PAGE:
I like where I live, I like it well enough, but it's not where I want to spend the rest of my life. There.

And I don't like living 1000 miles from my family, and slightly more than that from many of my dearest friends. And I really don't like the idea of that remaining the case until my family and friends are dispersed and/or dead. I.e., forever.

This wasn't meant to be a macabre post. There's just something so final about tenure. Of course, we could both change careers, look into other fields, etc. Clearly, I'm not (yet) so troubled by my prospects--or my future burial site--that I'm motivated to pursue these options; I like my career, and I really like the wide-open spaciousness of summer. So I'm not at that point. Besides, maybe a new job will open up? Maybe I'll get really, really lucky?

--Or maybe that's precisely the kind of thinking that will lead to my one day, despite my dearest wishes and intentions, looking into grave plots half a mile south of my house.


Bonaventure woke us up at 4:44 this morning, and (it being my turn to get up with him) it took me until 5:30 to get him fully settled (i.e. fast asleep). Then it took me a while to get fully settled. And then he was up at 7. I'm tired.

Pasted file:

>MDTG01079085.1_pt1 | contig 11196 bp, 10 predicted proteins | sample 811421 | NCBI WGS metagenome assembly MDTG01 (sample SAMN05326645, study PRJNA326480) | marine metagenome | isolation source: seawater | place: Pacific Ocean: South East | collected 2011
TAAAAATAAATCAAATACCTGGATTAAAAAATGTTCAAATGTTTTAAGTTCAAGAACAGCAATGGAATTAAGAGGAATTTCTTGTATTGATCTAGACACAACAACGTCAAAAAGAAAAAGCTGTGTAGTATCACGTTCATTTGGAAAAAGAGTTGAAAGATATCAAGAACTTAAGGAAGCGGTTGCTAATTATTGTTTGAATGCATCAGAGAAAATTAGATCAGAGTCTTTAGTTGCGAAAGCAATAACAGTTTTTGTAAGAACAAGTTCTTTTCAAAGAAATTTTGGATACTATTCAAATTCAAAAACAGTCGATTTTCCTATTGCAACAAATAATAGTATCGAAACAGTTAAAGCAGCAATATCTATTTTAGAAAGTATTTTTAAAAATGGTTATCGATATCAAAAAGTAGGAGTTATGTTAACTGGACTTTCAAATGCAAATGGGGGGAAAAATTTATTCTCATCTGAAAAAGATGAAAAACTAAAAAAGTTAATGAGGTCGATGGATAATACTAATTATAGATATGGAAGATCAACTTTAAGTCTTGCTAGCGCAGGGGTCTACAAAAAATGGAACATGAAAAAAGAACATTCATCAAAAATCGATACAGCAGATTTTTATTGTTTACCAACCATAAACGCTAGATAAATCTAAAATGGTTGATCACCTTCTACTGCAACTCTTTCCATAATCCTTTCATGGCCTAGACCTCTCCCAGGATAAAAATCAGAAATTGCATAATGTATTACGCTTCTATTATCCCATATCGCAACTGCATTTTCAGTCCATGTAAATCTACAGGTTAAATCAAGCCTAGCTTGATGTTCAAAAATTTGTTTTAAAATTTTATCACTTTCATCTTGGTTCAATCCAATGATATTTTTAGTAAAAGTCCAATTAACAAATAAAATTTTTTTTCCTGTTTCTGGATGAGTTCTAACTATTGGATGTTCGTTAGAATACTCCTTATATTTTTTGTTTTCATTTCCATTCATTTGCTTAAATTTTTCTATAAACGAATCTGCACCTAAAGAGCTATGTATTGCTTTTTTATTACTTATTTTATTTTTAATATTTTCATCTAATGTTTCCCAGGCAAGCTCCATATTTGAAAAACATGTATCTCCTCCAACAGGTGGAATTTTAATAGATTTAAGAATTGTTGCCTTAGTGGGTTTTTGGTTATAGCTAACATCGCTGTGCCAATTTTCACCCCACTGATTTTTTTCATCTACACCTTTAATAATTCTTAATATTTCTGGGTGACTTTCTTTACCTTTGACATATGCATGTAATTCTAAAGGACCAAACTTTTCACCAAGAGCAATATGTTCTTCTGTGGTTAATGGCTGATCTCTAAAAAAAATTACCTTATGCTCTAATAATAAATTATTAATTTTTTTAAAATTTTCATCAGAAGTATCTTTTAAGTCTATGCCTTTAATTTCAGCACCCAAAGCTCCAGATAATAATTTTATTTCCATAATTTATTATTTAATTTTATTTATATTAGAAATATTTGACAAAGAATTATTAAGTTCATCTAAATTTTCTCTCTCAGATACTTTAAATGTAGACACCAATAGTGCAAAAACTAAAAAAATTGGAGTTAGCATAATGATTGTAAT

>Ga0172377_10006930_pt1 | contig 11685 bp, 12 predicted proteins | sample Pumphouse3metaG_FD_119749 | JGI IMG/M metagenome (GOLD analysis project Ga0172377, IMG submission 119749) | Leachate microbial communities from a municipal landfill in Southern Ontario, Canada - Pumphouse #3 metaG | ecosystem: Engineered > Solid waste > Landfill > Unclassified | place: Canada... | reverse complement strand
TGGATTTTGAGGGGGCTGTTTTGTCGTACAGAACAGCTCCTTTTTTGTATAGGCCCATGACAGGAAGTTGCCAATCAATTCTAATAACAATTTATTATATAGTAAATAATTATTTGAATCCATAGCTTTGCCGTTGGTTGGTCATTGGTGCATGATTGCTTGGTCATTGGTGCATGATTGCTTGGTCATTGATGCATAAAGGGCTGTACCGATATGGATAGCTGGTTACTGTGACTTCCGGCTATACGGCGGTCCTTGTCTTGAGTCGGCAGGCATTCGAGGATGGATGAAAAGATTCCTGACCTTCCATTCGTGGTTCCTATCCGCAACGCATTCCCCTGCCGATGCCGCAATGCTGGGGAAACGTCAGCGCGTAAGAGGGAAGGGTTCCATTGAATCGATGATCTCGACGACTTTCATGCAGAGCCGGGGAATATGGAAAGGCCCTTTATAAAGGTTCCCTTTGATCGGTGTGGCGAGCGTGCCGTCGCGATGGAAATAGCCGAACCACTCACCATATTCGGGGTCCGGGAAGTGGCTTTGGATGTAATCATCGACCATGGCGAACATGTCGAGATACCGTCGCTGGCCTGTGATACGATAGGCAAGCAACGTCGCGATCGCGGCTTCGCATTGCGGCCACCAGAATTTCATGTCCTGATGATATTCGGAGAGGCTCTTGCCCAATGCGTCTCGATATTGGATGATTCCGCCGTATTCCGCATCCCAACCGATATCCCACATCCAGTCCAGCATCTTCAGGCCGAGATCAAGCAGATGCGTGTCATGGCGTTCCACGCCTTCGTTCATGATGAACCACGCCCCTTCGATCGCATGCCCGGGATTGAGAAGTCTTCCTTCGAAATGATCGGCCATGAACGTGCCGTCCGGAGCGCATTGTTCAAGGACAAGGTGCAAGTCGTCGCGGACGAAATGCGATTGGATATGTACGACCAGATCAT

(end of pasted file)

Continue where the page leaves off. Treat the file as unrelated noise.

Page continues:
On his way out the door this morning, though, he said, "Bye, Mama! Have fun! Play with my toys."

Fun...fun? Maybe some fun would be okay.

Not that I never have fun. But every weekday morning is a frenzy of trying to Do All The Things before my menfolk get home at noon. (Today: read, write, practice the cello!)

I'm so sleepy.

What I'd love to do is take a nap, or lounge about watching a TV show on Netflix and knitting.

Maybe I can have half an hour or so later this morning for...fun? (or a nap?)

Tuesday, April 14, 2015

Here We Are: Another Morning

It's 8:18 am; the magnolia is in full bloom outside the living room windows. A cloudy morning. TM and Bonaventure left a few minutes ago.

B has a terrible new habit of coming into our room at 5:15 or 5:30 and getting into bed with us. Today he did manage to fall back asleep, but he did so sort of draped over me and/or shoving me off to the very edge of the bed, so I didn't sleep much, or deeply, after that. It's hard when you've got a leg wrapped around your neck, or an elbow in your ribs. (TM kindly took over breakfast prep when we finally got up, at a quarter of seven, so I got another half-hour or so of sleep.)

Milk is cooling for yoghurt on the stovetop. The dishwasher is running. I may or may not have to wash the diapers today.